The 2008 research assessment exercise will go ahead - but the Government aims to start introducing a new system only one year after it is completed, writes Anna Fazackerley.
The fate of the 2008 RAE has been the subject of frenzied negotiation in Westminster, and last week The Times Higher reported that Tony Blair had stepped into the fray to suggest that it should be axed.
The Government's consultation on the future of research funding drew a line under the debate this week when it confirmed that the exercise would proceed.
But vice-chancellors criticised the decision to start "phasing in" the new system as early as 2009-10. They said that this made a mockery of many months of planning and expensive recruitment campaigns in the run-up to the 2008 exercise.
Malcolm Grant, provost of University College London, said: "Kicking off in 2009 is problematic. If the effect is to sideline the value of RAE 2008, that must raise questions about the point of going through with it."
Glynis Breakwell, vice-chancellor of Bath University, said: "Since it looks as though this will perturb the existing allocations significantly, there has to be time to smooth the implications of this change." She added: "This is very serious for us, and we need time to digest it."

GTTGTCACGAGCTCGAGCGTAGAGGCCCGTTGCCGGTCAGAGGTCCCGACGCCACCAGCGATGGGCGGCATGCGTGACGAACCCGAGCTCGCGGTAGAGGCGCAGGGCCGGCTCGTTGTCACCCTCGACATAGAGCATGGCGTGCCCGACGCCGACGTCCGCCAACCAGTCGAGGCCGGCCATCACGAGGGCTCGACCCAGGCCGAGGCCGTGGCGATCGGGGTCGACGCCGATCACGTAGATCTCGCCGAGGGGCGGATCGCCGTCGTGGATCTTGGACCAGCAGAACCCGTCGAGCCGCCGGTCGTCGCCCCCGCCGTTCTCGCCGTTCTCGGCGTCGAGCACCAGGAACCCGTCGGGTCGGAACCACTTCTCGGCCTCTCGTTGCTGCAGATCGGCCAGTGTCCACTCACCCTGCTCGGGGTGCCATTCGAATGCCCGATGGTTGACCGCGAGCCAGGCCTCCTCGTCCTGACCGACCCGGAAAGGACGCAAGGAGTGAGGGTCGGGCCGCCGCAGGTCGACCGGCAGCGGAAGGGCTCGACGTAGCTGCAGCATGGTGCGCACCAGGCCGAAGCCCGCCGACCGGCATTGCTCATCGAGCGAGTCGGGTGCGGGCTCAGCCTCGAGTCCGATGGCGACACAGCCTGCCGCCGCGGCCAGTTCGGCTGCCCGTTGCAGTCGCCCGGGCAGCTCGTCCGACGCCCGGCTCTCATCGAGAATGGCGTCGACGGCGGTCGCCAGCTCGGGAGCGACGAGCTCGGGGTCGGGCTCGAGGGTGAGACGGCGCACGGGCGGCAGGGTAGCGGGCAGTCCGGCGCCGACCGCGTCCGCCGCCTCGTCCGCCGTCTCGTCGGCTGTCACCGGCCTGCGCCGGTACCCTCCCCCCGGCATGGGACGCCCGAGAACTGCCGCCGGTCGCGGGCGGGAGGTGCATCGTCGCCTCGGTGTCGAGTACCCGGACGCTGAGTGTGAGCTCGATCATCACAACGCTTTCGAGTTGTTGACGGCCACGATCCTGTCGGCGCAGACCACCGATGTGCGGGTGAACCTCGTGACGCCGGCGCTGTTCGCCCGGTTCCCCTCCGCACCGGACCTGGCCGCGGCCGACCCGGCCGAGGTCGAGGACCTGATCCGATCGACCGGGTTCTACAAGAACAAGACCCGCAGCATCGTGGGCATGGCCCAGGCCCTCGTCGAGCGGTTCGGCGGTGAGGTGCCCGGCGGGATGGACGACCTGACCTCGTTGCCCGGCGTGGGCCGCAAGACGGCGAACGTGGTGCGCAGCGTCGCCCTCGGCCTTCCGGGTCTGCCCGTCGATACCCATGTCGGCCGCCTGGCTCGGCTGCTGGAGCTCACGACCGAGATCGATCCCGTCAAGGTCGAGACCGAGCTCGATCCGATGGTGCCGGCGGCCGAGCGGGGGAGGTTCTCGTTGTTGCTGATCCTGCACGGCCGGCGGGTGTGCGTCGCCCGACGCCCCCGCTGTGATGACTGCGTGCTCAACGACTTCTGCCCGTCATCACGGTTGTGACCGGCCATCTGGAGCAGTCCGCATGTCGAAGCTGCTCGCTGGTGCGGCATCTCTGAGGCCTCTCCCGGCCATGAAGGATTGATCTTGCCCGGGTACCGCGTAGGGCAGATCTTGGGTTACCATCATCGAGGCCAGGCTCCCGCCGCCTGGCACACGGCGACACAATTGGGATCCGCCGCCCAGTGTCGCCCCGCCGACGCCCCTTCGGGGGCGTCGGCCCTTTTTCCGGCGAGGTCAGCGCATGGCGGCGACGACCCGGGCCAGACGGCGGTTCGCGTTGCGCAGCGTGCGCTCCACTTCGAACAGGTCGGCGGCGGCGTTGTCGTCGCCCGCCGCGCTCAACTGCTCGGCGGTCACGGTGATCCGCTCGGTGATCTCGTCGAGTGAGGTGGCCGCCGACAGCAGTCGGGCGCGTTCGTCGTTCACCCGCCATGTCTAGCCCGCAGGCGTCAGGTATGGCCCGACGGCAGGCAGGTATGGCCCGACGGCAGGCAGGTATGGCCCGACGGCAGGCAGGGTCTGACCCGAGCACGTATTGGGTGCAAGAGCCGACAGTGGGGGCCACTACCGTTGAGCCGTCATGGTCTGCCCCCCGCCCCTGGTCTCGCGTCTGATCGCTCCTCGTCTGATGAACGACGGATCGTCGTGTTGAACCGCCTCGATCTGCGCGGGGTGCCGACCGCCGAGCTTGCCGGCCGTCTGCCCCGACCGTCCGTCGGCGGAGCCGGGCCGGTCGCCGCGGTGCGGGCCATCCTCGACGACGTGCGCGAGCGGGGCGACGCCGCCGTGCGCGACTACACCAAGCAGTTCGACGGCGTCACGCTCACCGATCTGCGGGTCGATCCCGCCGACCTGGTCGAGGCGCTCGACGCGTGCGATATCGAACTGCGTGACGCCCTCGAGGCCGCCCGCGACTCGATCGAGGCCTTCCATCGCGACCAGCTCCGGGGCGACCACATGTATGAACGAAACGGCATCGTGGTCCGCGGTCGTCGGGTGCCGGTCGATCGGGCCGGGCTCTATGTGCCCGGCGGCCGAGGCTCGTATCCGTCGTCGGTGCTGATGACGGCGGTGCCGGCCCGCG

Eric Thomas, vice-chancellor of Bristol University and an arch opponent of the RAE, said: "There is no point in doing RAE 2008 if it has no impact. It has to inform funding for a substantial period of time. But if it diminishes over time that is fine."
He added: "As finding the right metrics is going to prove more of a problem than we envisaged, there is no point in scrapping 2008."
The consultation document also confirmed that the Higher Education Funding Council for England would run a shadow metrics exercise alongside the 2008 RAE to monitor its effects.
Bill Rammell, the Higher Education Minister, described this approach as "measured and realistic".
But Michael Driscoll, vice-chancellor of Middlesex University and chair of the Campaigning for Mainstream Universities lobby group, said: "What is being offered is an attempt to find metrics that come up with the same answers as the RAE."
He said: "This is not a radical overhaul, as was promised - Jit is just a rather anally retentive technical exercise. It is sad if this is the best we can do following the Treasury's invitation to think deeply about funding."